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decided: November 22, 1977.


Appeal from the Order of the Court of Common Pleas of Blair County in case of Joseph A. Nevitt v. Board of Supervisors of Logan Township, Blair County, Pennsylvania, No. 475 June Term, 1976.


Philip W. Savitz, with him Clyde O. Black, II, and Patterson, Evey, Routch, Black & Behrens, for appellant.

Bertram B. Leopold, Logan Township Solicitor, for appellee.

Judges Wilkinson, Jr. and Rogers, sitting as a panel of two. Opinion by Judge Wilkinson, Jr.

Author: Wilkinson

[ 32 Pa. Commw. Page 475]

The appellant was dismissed by the Board of Supervisors of Logan Township from his position as a police officer for failure to comply with that township's residency requirements. The Court of Common Pleas of Blair County affirmed the action of the Board of Supervisors. We affirm.

The facts are not substantially in dispute. From the time of its inception on March 15, 1966, the Logan Township police force has had a residency requirement. The appellant joined the force in April of 1966, and at that time sold his home in Altoona in order to move to Logan Township. The appellant lived in Logan Township, at 501 South Dartmouth Lane, until about March 19, 1975. Due to marital difficulties, he then moved to R.D. #1, Box 960, Duncansville.

Charges were then brought against the appellant on April 10, 1975 for violation of the residency requirement. These charges were dropped when the appellant moved back to his prior address. In December of 1975, however, the appellant, having been divorced from his first wife, remarried and moved out of Logan Township to the home of his second wife in Williamsburg. On December 17, 1975, the appellant notified the Chief of Police that he had moved out of Logan Township.*fn1 On December 18, 1975 the Chief

[ 32 Pa. Commw. Page 476]

    responded that appellant was in violation of the residence requirement. This was followed by a meeting with the Chief and a lieutenant on December 22, 1975 when appellant was advised he would have to resume his residence in Logan Township not later than January 1, 1976. This was confirmed by letter on December 23, 1975. Notwithstanding, the appellant on January 1, 1976 listed his address as R.D. 1, Williamsburg on state and federal income tax withholding forms and filed them with Logan Township. While appellant offered some evidence that appears to be intended to show that he at all times was a resident of Logan Township, he cannot seriously contend this in face of the above. Any shred of doubt was removed by appellant's letter of December 30, 1975, wherein he made a "request for permission to reside outside the Township of Logan. My reason for making this request is that I have remarried and my present wife owns property at R.D. #1, Williamsburg, Penna. on which we live." (Emphasis supplied.)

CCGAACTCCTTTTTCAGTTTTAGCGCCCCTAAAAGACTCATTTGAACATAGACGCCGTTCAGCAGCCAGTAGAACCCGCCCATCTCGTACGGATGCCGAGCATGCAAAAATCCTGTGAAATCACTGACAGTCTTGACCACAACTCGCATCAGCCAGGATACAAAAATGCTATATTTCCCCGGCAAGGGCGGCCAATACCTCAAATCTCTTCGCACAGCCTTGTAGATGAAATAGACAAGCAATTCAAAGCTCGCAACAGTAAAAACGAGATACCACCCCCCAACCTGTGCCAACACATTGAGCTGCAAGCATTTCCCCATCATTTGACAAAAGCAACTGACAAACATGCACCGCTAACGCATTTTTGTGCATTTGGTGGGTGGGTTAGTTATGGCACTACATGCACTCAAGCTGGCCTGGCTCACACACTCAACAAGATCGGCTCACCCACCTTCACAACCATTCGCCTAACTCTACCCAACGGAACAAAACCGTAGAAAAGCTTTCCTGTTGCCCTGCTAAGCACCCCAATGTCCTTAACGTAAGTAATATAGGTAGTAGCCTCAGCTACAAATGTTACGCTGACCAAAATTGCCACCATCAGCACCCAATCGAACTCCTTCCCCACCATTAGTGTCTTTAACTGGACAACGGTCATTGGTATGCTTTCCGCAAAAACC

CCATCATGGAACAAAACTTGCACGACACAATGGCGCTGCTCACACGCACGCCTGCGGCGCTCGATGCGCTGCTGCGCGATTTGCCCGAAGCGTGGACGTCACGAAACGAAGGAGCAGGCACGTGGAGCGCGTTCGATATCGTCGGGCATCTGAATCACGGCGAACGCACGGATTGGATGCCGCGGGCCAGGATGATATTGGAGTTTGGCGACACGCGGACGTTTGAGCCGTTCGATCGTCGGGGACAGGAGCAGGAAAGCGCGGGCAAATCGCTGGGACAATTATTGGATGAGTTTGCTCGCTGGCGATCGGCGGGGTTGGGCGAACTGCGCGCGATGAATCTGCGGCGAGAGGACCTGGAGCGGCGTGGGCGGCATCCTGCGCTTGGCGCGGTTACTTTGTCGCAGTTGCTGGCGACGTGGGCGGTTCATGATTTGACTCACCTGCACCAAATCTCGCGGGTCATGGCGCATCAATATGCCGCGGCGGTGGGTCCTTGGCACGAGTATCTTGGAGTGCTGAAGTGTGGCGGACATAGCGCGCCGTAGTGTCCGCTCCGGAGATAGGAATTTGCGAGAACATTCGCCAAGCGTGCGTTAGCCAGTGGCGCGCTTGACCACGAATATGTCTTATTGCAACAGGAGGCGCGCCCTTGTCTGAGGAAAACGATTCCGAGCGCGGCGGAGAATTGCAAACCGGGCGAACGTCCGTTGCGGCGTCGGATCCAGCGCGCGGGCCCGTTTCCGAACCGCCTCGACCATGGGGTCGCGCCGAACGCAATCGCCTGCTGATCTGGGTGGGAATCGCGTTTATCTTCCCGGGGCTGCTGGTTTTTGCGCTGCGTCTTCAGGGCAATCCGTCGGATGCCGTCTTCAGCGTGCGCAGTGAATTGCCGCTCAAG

We find nothing in the present case that requires a result different from our decisions in Homan v. Civil Service Commission, 28 Pa. Commonwealth Ct. 426, 368 A.2d 883 (1977) and McCarthy v. Philadelphia Civil Service Commission, 19 Pa. Commonwealth Ct. 383, 339 A.2d 634 (1975), aff'd per curiam, 424 U.S. 645 (1976). The appellant's declarations of his intention to return to the township do not alter this result, indeed they support it, for by his own declaration his residence was then out of the township.

The appellant next contends that the township ordinance is invalid on its face for failure to comply with our Supreme Court's decision in Gagliardi v. Ambridge Borough, 401 Pa. 141, 163 A.2d 418 (1960). The appellant argues that this case stands for the proposition that an ordinance must allow any employee violating the residency requirement a reasonable time

[ 32 Pa. Commw. Page 477]

    within which to comply. We disagree. The decision in that case merely held that the residency requirement established by the Borough of Ambridge for all its employees was not in conflict with the Borough Code and that that ordinance provided a reasonable time for employees who lived outside the township at the time the ordinance was passed to move into the township. The case in no way stands for the proposition advanced by the appellant.

As a final argument, appellant contends that his dismissal constituted a violation of the due process and equal protection guarantees of the fourteenth amendment due to the township's failure to dismiss other similarly situated officers for violation of the same residency requirement. Once again we must disagree. The record shows that one of these officers, a Lieutenant Reeder, moved from his own home in Logan Township due to marital difficulties to his uncle's home, which was also in Logan Township. With respect to the other officer, a Patrolman Haller, the record shows that he lived outside the township during the 90 day period following completion of his probation, which is specifically allowed by the ordinance in question. While Patrolman Haller apparently lived outside the township for some time after the 90 day period, this was attributable to the fact that his home in the township was still under construction. We find nothing in these two instances that compels the conclusion that the residency provisions of the ordinance have been applied in an arbitrary and capricious manner.

Accordingly, we will enter the following


Now, November 22, 1977, the decision of the Court of Common Pleas of Blair County, No. 475, dated November 18, 1976, is affirmed.



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